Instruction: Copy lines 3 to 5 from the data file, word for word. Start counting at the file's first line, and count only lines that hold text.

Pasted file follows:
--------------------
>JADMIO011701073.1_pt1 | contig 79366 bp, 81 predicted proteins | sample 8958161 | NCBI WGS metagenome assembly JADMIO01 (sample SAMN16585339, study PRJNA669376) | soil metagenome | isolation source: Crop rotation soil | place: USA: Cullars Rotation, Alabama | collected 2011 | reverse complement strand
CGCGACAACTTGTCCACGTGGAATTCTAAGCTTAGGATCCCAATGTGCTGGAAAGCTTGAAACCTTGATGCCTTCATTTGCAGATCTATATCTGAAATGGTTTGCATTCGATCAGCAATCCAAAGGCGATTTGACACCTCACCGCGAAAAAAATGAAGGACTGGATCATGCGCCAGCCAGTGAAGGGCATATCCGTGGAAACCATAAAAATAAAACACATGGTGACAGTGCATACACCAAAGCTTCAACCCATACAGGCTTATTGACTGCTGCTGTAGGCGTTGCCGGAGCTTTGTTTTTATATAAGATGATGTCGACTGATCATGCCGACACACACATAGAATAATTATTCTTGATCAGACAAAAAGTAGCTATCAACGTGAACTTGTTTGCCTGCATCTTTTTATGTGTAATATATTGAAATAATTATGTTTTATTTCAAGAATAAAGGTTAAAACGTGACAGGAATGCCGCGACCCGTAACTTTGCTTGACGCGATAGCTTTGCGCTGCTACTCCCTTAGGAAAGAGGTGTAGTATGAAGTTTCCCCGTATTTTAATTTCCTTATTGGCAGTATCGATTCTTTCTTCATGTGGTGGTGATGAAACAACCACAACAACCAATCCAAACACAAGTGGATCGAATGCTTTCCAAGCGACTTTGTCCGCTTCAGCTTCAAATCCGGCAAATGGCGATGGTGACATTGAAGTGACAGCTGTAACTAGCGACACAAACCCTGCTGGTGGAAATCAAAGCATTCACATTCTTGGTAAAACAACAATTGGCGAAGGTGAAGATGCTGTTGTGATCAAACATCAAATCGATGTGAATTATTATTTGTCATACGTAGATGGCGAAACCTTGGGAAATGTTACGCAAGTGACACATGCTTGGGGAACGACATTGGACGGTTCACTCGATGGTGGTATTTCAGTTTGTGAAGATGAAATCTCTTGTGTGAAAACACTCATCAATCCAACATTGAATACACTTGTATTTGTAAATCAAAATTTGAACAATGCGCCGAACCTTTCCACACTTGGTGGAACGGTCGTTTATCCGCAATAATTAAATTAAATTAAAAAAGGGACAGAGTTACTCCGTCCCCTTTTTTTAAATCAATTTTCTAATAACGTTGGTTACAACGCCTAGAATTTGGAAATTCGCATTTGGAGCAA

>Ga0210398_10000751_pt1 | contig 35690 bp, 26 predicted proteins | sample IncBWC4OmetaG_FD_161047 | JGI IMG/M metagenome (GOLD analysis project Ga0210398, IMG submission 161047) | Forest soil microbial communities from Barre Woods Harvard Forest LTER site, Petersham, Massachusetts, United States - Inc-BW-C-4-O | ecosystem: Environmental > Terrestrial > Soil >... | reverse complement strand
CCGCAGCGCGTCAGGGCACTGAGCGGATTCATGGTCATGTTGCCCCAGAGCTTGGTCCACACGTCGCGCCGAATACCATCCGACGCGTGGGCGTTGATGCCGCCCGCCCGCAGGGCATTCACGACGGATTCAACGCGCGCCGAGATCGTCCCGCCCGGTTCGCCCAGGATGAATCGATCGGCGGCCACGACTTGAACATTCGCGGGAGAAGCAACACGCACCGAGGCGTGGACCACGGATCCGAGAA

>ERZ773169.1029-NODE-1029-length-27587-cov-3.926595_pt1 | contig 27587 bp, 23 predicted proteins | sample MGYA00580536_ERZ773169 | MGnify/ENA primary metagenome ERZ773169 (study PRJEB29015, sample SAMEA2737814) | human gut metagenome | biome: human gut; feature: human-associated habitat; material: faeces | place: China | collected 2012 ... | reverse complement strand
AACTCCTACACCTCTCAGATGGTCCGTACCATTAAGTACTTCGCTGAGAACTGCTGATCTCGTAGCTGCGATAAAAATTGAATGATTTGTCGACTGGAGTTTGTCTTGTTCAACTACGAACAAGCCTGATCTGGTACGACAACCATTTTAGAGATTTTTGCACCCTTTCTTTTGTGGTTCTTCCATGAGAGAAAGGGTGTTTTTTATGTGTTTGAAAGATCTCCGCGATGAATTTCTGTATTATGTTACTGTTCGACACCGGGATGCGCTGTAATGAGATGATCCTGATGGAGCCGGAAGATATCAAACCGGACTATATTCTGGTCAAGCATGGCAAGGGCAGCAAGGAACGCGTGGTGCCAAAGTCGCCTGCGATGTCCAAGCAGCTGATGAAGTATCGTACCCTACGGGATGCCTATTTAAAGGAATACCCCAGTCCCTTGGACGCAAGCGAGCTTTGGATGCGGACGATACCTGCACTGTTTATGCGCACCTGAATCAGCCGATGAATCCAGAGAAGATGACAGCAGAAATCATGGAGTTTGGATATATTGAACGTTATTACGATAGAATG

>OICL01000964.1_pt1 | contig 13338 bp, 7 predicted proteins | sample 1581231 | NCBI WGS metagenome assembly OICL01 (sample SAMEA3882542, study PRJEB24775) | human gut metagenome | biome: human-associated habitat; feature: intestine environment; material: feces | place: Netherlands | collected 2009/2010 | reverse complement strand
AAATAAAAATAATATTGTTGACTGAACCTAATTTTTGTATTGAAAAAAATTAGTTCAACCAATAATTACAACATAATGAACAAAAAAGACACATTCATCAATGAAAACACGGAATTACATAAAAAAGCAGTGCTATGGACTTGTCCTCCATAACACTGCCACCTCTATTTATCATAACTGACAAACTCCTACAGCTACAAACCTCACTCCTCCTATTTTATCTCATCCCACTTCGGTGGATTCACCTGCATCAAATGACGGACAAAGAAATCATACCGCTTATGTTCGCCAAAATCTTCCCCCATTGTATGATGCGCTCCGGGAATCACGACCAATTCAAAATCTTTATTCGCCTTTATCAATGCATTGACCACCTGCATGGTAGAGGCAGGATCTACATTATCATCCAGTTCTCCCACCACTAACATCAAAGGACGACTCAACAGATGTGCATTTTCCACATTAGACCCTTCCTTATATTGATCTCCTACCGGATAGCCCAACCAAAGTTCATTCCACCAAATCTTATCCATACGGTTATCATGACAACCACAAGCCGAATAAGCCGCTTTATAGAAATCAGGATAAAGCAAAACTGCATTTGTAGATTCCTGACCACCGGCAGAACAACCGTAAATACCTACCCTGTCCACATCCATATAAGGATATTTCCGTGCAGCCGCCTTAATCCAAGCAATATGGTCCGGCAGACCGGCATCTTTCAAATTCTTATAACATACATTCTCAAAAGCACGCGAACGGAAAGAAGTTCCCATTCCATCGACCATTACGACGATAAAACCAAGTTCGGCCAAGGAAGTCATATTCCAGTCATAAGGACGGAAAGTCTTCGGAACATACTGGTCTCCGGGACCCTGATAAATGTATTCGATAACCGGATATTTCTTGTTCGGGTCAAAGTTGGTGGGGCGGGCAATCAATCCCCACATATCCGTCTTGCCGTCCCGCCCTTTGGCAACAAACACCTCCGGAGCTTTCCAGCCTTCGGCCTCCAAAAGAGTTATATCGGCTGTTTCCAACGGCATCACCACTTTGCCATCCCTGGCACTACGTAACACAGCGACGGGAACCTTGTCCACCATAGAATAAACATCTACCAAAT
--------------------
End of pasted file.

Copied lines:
>Ga0210398_10000751_pt1 | contig 35690 bp, 26 predicted proteins | sample IncBWC4OmetaG_FD_161047 | JGI IMG/M metagenome (GOLD analysis project Ga0210398, IMG submission 161047) | Forest soil microbial communities from Barre Woods Harvard Forest LTER site, Petersham, Massachusetts, United States - Inc-BW-C-4-O | ecosystem: Environmental > Terrestrial > Soil >... | reverse complement strand
CCGCAGCGCGTCAGGGCACTGAGCGGATTCATGGTCATGTTGCCCCAGAGCTTGGTCCACACGTCGCGCCGAATACCATCCGACGCGTGGGCGTTGATGCCGCCCGCCCGCAGGGCATTCACGACGGATTCAACGCGCGCCGAGATCGTCCCGCCCGGTTCGCCCAGGATGAATCGATCGGCGGCCACGACTTGAACATTCGCGGGAGAAGCAACACGCACCGAGGCGTGGACCACGGATCCGAGAA

>ERZ773169.1029-NODE-1029-length-27587-cov-3.926595_pt1 | contig 27587 bp, 23 predicted proteins | sample MGYA00580536_ERZ773169 | MGnify/ENA primary metagenome ERZ773169 (study PRJEB29015, sample SAMEA2737814) | human gut metagenome | biome: human gut; feature: human-associated habitat; material: faeces | place: China | collected 2012 ... | reverse complement strand